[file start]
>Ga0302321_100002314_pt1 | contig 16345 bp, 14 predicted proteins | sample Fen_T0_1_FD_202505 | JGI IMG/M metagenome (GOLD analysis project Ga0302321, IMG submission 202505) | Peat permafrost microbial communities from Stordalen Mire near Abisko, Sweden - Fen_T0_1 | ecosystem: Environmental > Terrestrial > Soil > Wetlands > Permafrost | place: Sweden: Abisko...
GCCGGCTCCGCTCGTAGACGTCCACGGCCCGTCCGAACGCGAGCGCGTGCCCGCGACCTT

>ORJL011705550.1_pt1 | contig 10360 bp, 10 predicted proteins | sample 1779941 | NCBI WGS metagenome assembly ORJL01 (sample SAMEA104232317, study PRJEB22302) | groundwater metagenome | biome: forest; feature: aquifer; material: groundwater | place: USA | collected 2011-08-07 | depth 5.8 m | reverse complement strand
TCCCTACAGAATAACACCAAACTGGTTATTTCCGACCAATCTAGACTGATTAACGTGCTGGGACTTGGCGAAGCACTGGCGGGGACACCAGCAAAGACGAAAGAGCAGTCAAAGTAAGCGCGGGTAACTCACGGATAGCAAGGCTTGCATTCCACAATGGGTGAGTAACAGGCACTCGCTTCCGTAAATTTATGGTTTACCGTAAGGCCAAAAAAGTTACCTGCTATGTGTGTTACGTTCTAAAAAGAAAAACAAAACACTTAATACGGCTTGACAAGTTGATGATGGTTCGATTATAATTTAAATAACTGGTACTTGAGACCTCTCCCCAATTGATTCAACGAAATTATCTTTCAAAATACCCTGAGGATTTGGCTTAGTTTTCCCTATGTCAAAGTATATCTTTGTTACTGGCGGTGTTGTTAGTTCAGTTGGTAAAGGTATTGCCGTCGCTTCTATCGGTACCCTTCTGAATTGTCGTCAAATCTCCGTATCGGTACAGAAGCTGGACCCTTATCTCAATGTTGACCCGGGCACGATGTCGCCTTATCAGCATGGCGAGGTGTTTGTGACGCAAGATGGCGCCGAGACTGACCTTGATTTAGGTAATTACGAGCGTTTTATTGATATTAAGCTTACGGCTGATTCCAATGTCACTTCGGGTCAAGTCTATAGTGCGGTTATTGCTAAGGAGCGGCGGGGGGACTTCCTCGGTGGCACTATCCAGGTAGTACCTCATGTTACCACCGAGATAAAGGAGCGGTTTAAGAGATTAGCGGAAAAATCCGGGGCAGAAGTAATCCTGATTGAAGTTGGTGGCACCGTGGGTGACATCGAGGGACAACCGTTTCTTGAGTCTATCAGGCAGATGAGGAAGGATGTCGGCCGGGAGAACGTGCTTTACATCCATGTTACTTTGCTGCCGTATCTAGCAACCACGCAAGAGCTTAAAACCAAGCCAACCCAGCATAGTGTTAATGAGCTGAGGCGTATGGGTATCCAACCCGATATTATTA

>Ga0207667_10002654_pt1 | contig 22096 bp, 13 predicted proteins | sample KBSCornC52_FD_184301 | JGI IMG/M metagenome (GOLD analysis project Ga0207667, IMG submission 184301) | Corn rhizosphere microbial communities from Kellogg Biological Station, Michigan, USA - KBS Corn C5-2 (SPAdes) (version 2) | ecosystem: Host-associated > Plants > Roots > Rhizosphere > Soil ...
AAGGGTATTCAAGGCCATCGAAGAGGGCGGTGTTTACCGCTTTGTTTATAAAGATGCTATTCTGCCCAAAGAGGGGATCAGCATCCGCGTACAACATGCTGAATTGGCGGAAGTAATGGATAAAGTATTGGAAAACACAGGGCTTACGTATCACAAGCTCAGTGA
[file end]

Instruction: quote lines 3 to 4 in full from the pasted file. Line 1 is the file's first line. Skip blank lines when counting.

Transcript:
>ORJL011705550.1_pt1 | contig 10360 bp, 10 predicted proteins | sample 1779941 | NCBI WGS metagenome assembly ORJL01 (sample SAMEA104232317, study PRJEB22302) | groundwater metagenome | biome: forest; feature: aquifer; material: groundwater | place: USA | collected 2011-08-07 | depth 5.8 m | reverse complement strand
TCCCTACAGAATAACACCAAACTGGTTATTTCCGACCAATCTAGACTGATTAACGTGCTGGGACTTGGCGAAGCACTGGCGGGGACACCAGCAAAGACGAAAGAGCAGTCAAAGTAAGCGCGGGTAACTCACGGATAGCAAGGCTTGCATTCCACAATGGGTGAGTAACAGGCACTCGCTTCCGTAAATTTATGGTTTACCGTAAGGCCAAAAAAGTTACCTGCTATGTGTGTTACGTTCTAAAAAGAAAAACAAAACACTTAATACGGCTTGACAAGTTGATGATGGTTCGATTATAATTTAAATAACTGGTACTTGAGACCTCTCCCCAATTGATTCAACGAAATTATCTTTCAAAATACCCTGAGGATTTGGCTTAGTTTTCCCTATGTCAAAGTATATCTTTGTTACTGGCGGTGTTGTTAGTTCAGTTGGTAAAGGTATTGCCGTCGCTTCTATCGGTACCCTTCTGAATTGTCGTCAAATCTCCGTATCGGTACAGAAGCTGGACCCTTATCTCAATGTTGACCCGGGCACGATGTCGCCTTATCAGCATGGCGAGGTGTTTGTGACGCAAGATGGCGCCGAGACTGACCTTGATTTAGGTAATTACGAGCGTTTTATTGATATTAAGCTTACGGCTGATTCCAATGTCACTTCGGGTCAAGTCTATAGTGCGGTTATTGCTAAGGAGCGGCGGGGGGACTTCCTCGGTGGCACTATCCAGGTAGTACCTCATGTTACCACCGAGATAAAGGAGCGGTTTAAGAGATTAGCGGAAAAATCCGGGGCAGAAGTAATCCTGATTGAAGTTGGTGGCACCGTGGGTGACATCGAGGGACAACCGTTTCTTGAGTCTATCAGGCAGATGAGGAAGGATGTCGGCCGGGAGAACGTGCTTTACATCCATGTTACTTTGCTGCCGTATCTAGCAACCACGCAAGAGCTTAAAACCAAGCCAACCCAGCATAGTGTTAATGAGCTGAGGCGTATGGGTATCCAACCCGATATTATTA